One of Sammy Hagar's rawest recordings, Musical Chairs features some guitars that are a treat for listeners fond of the much tougher, uncompromising music that Hagar used throughout the '70s to build one of the largest followings for an American hard rock solo artist. With a strong backing lineup that included former Montrose alum Denny Carmassi (drums), Bill Church (bass), and Alan Fitzgerald (keys), Hagar's music comes off lean and mean. Thanks especially to Hagar himself and longtime musical associate Gary Pihl, the riffing on Musical Chairs separates the recording from many hard rock issues of the day. Aggressive numbers like "Turn up the Music" and "Straight From the Hip Kid" do the most sonic damage on this classic red-rocker offering. When Hagar tries to deal with broader lyrical material, as on "Crack in the World," he exposes what would later become a bit of an Achilles heal. While not as bad as the occasionally awkward, jingo-istic, or just plain goofy quasi-political commentary featured most prominently on some of the singer's '80s recordings, "Crack in the World" demonstrates Hagar's tendency to reach for lyrical concepts that extend beyond his good-time rock specialty. Fortunately, Hagar sticks to the formula during most of Musical Chairs, making it an early career highlight for the singer/guitarist.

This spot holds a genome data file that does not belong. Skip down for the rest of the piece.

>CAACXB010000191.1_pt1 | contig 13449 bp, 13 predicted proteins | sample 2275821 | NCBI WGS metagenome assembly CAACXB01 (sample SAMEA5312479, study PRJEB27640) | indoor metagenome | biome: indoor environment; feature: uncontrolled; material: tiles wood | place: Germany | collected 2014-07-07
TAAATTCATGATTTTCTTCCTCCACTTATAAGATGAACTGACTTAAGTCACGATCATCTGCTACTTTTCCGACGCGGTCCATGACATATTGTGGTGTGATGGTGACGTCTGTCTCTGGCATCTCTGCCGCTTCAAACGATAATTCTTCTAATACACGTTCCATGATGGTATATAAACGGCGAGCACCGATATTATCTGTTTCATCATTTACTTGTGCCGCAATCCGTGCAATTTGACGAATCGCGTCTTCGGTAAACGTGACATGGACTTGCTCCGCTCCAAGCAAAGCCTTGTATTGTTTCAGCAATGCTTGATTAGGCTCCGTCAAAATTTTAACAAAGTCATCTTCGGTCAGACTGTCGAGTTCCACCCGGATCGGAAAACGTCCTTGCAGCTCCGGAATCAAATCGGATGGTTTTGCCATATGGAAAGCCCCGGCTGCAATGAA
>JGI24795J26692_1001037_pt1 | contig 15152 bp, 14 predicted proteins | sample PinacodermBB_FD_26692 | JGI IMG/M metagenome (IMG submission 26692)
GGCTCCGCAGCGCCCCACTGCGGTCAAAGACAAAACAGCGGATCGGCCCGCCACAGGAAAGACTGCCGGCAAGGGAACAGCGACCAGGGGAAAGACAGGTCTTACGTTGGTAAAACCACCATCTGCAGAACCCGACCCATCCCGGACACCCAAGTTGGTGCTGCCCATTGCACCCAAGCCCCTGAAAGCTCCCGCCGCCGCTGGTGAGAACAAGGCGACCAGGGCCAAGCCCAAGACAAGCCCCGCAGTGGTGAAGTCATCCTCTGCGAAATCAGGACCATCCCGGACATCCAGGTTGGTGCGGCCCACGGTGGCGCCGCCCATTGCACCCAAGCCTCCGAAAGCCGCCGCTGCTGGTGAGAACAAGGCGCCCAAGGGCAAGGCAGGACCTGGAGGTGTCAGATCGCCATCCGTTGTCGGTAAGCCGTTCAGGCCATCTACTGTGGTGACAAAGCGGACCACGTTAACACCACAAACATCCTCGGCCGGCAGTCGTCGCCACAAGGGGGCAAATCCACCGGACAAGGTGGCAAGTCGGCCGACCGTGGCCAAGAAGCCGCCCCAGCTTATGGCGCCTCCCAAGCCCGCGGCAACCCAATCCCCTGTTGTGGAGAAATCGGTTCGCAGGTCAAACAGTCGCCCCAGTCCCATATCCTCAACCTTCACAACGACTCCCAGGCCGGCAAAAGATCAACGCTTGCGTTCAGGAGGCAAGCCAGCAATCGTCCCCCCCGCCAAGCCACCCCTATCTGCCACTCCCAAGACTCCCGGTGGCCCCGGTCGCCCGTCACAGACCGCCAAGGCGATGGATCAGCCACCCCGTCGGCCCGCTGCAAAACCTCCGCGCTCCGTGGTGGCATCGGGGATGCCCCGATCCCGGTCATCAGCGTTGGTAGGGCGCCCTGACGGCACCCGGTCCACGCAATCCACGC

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AllMusic Review by Jason Anderson